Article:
- Collective complaints alleging violations of obligations under the European Social Charter, may be brought against States which have ratified the 1995 Additional Protocol to the European Social Charter. On the basis of the ESR Committee’s decision on a collective complaint, the Council of Europe Committee of Ministers may recommend that the State take specific measures to implement the decision.
- As rightly pointed out by Professor J.E. Doek in a personal email exchange with the authors about this case.
- Cf. The Czech Government’s position in the present case, stating that “proceedings in cases of children under the age of 15 suspected of unlawful acts have the nature of civil proceedings as to which civil law regulations are applicable”.
- Cf. Abrams, Jordan & Montero (2018), who conclude on the basis of their comparative analysis that, although a higher MACR results in fewer youth being criminally prosecuted and imprisoned than in comparable countries, children in jurisdictions with a high MACR may be subjected to “long and unspecified […] confinement orders in child welfare processes without due process protections”. See: L.S. Abrams, S.P. Jordan & L.A. Montero, ‘What Is a Juvenile? A Cross-National Comparison of Youth Justice Systems’, Youth Justice 2018, 18 (2), 111-130.
- One notable exception to this is the lack of reference to the Directive (EU) 2016/800 of the European Parliament and of the Council of 11 May 2016 on procedural safeguards for children who are suspects or accused persons in criminal proceedings.
- The ESR Committee’s jurisprudence on Article 17 has engaged with a range of issues with strong civil and political rights-related aspects: including physical punishment of children (see e.g. Association APPROACH Ltd v. the Czech Republic, Complaint No. 96/2013, op. cit.; World Organisation against Torture (OMCT) v. Greece, Complaint No. 17/2003, decision on the merits of 7 December 2014) and protection of psychological and physical integrity (see e.g. Defence for Children International (DCI) v. Belgium, Complaint No. 69/2011, decision on the merits of 23 October 2012, §35).
- General Comment No. 24, para. 49.
- Except where assistance by a lawyer is not proportionate in the light of the circumstances of the case (see: Art 6(6) EU Directive 2016/800).
- As noted, it is somewhat surprising that the ESR Committee does not refer to this standard in its reasoning given the EU Directive contains important guidance about procedural safeguards in youth justice relevant for the Czech Republic as an EU Member State. Although this Directive refers to procedural safeguards for children suspected or accused of committing crimes (i.e. not those below the MACR), the ESR Committee refers to other standards applicable to this group of children.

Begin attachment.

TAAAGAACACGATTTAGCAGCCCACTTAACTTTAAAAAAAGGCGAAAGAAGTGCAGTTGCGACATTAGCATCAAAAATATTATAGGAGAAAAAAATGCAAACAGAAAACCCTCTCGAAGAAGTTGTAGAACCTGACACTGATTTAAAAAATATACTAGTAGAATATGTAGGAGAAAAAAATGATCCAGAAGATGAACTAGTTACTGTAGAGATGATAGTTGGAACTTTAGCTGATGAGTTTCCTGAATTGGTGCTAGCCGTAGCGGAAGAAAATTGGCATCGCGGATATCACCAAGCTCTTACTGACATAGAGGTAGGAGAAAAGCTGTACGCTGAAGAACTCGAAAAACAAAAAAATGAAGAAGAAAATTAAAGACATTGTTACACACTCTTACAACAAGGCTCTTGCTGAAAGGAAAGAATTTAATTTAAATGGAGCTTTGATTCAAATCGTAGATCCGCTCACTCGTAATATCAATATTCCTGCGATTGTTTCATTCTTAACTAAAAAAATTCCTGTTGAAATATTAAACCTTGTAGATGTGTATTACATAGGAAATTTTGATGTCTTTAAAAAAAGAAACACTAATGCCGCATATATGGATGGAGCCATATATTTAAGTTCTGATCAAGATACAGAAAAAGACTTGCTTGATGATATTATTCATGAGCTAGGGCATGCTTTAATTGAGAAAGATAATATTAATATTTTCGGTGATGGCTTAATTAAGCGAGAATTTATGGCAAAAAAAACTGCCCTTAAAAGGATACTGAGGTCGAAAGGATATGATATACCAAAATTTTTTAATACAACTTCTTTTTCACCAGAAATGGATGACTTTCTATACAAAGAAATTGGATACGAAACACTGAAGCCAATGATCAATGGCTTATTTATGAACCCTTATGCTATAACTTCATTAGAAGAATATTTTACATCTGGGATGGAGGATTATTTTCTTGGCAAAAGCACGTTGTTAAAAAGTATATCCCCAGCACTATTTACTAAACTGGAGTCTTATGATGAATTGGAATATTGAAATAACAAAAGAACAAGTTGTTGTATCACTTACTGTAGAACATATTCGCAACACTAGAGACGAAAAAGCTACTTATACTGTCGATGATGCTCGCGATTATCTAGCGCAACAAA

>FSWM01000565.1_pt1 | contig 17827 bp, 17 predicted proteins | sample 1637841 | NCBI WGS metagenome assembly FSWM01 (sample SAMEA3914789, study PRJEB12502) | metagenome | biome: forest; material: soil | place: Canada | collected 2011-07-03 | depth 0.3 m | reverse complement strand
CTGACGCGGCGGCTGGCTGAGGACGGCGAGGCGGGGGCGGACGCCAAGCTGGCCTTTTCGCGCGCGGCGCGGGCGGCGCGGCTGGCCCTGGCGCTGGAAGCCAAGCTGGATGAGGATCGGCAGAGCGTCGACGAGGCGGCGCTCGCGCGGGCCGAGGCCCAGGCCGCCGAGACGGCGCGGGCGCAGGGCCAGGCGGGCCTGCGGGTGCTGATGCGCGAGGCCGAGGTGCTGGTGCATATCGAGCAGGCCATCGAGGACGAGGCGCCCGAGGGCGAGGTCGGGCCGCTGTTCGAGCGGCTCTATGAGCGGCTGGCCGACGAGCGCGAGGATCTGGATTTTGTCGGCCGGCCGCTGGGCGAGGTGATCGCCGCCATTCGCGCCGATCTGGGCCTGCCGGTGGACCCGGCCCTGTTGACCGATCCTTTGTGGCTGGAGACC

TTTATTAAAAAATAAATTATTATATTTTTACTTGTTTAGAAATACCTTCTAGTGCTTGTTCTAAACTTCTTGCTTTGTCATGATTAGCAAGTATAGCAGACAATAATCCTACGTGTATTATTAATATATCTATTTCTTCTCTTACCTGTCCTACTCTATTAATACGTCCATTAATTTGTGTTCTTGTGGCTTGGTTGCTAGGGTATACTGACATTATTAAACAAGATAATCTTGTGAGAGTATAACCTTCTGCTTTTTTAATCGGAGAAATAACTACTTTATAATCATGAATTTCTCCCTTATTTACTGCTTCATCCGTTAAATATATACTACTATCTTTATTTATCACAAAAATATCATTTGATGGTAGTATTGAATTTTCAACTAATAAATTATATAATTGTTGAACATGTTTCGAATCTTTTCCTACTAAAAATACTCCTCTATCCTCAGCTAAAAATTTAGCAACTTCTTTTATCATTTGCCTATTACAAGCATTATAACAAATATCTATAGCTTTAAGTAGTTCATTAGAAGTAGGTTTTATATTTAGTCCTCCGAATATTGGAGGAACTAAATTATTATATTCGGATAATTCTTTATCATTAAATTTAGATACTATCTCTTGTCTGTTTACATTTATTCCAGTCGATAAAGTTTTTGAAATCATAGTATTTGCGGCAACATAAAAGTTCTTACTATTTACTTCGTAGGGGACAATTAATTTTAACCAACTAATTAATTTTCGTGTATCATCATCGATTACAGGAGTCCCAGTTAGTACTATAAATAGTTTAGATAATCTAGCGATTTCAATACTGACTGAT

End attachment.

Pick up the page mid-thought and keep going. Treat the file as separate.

- There is no consensus in international and European human rights law as to whether the child’s right to legal assistance in criminal proceedings should be mandatory (cf. Art. 6 EU Directive 2016/800) or whether children should have the right to waive legal assistance (cf. ECtHR Panovits v Cyprus, para. 68 and General Comment 24, para. 51). The ESR Committee takes the position that the provision of legal assistance should be mandatory to secure the child’s social and economic protection under Article 17 of the Charter. On the issue of waiver, see also: T. Liefaard & Y.N. van den Brink, ‘Juveniles' Right to Counsel during Police Interrogations: An Interdisciplinary Analysis of a Youth-Specific Approach, with a Particular Focus on the Netherlands’, Erasmus Law Review 2014, 7(4): 206-218.
- As ‘diversion’ is often interpreted as a mechanism to divert children away from the formal justice system, it might seem odd that the ESR Committee uses the concept of ‘diversion’ for children who, due to their young age, already fall outside the scope of the justice system. The ESR Committee, however, seems to refer to ‘diversion’ as a mechanism to divert children away from formal court proceedings (cf. the UN CRC Committee’s definition of ‘diversion’ in General Comment No. 24 (2019, para. 8)), regardless of whether these court proceedings are formally part of the justice system.
- See, inter alia, Y.N. van den Brink & E.M. Mijnarends, ‘General Comment No. 24 – nieuw elan voor het jeugdstrafrecht? Over leeftijdsgrenzen, ‘diversion’ en de bredere implicaties voor het jeugdstrafrecht’, Boom Strafblad 2020, 1(1): 7-15. Cf. also: Abrams, Jordan & Montero, 2018 (cited above).